I never claimed I wasn't odd, but I use a Reverso because, while it's average as an ATC, I do happen to like the way it raps compared to most ATCs. And I don't find it heavy so much as rather large and awkward when not in use.


larryd


Jul 18, 2005, 8:13 AM
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In reply to:
I think Larry would relate to my position on the issue - it's an old school deal I think, from back in the days when people didn't dog and anchors were as good as you could make them which wasn't always good...

Well, that's true-- the best belays are the ones where you never get to find out how solid the anchors are. But I'm reasonably open-minded on the issue, particularly with a guy like John (vegastradguy) who is smart and really has his systems and gear worked out...


healyje


Jul 18, 2005, 11:16 PM
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Re: Best device 4 belaying off the anchor? [In reply to]
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I think Larry would relate to my position on the issue - it's an old school deal I think, from back in the days when people didn't dog and anchors were as good as you could make them which wasn't always good...

Well, that's true-- the best belays are the ones where you never get to find out how solid the anchors are. But I'm reasonably open-minded on the issue, particularly with a guy like John (vegastradguy) who is smart and really has his systems and gear worked out...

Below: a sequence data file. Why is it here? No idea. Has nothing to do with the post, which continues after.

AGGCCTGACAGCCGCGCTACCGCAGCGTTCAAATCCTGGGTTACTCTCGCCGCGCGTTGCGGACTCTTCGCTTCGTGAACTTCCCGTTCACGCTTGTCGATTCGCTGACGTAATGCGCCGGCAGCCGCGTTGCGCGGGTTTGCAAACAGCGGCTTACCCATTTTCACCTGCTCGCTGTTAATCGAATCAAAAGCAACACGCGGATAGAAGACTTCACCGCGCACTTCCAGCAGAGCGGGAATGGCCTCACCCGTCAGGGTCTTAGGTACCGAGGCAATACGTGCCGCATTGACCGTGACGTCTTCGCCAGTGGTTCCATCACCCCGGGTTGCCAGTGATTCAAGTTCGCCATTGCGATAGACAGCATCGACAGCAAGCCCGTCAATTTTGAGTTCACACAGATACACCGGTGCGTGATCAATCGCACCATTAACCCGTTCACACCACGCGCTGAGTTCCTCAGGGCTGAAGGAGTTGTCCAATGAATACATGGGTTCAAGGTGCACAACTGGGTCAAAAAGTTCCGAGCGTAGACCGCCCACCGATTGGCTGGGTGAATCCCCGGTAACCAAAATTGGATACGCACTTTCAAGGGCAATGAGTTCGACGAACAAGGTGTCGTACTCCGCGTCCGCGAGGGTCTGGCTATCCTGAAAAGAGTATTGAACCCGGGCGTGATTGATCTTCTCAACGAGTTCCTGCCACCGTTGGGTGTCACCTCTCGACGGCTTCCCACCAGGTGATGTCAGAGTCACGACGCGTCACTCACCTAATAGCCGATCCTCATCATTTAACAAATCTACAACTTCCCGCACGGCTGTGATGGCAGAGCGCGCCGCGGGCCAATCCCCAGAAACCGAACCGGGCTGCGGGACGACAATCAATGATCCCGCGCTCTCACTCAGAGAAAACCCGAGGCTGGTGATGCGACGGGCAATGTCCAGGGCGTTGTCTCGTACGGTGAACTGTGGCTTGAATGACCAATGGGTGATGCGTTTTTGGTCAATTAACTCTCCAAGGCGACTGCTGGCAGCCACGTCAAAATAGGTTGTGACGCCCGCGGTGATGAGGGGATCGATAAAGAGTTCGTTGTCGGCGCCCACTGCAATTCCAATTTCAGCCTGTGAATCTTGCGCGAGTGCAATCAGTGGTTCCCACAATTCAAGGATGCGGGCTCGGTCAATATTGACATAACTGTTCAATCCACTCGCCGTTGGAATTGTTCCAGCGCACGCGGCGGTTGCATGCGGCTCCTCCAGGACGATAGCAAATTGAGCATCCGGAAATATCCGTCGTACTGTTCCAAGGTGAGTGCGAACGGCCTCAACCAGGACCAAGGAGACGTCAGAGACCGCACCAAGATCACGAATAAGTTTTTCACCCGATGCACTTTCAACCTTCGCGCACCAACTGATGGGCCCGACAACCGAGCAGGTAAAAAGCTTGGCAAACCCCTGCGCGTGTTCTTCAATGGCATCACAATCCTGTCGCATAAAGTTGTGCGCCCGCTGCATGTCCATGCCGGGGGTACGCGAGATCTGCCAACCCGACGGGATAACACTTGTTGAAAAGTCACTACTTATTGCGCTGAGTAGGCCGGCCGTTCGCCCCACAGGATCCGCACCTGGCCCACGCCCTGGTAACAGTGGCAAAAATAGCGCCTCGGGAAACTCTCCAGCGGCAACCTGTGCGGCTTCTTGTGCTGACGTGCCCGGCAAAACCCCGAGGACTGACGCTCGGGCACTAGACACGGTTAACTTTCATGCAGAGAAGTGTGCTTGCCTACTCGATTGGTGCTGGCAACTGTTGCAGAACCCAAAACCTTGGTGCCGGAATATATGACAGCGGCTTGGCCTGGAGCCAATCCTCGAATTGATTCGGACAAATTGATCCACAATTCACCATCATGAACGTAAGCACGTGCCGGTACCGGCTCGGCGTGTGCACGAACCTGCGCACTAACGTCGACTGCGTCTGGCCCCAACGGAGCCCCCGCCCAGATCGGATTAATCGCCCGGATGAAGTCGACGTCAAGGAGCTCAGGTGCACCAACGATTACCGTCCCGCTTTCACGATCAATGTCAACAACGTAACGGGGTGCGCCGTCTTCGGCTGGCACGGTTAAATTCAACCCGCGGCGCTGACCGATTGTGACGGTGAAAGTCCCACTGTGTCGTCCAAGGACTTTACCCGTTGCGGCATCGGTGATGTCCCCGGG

Ah, there you are; glad to hear you're still pulling down as ever. Well, on the topic at hand I have no problem owning being less open-minded on it than you; again, it's not a habit I like to see, particularly when I'm climbing.

You guys will have to keep your eyes open for Karsten (Texplorer) he just moved your way for Pharmacy school - he's a real quiet, point and shoot, no fuss, no muss sort of climber. Would love to get out to climb with you both myself some time this fall/winter and get the local perpective on things...

P.S. 115 degrees? Hope you guys are staying cool somewhere....


johnhenry


Jul 19, 2005, 12:48 AM
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Re: Best device 4 belaying off the anchor? [In reply to]
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I respectfully disagree with Mr. Healyje (plugged any hybrids?)... this is not a controversial technique.

I almost always belay off the anchors. i am pretty old school too but when a better technique comes along (from Europe), I am more than willing to switch.

Even John Long in "Climbing Anchors" and that book called "Self-Rescue" both recommend it.

I guess one question would be, "Are you using a cordolette or webolette on your trad anchors?"

If the answer is yes, then belaying a second off the anchor should be A-OK (provided you know how to place gear....).

I would use:
1. A grigri (if it is with me)
2. A reverso (but it does kinda suck with fat ropes)
or last
3. Munter Hitch(it will kink your rope all up).

Climb safe!

john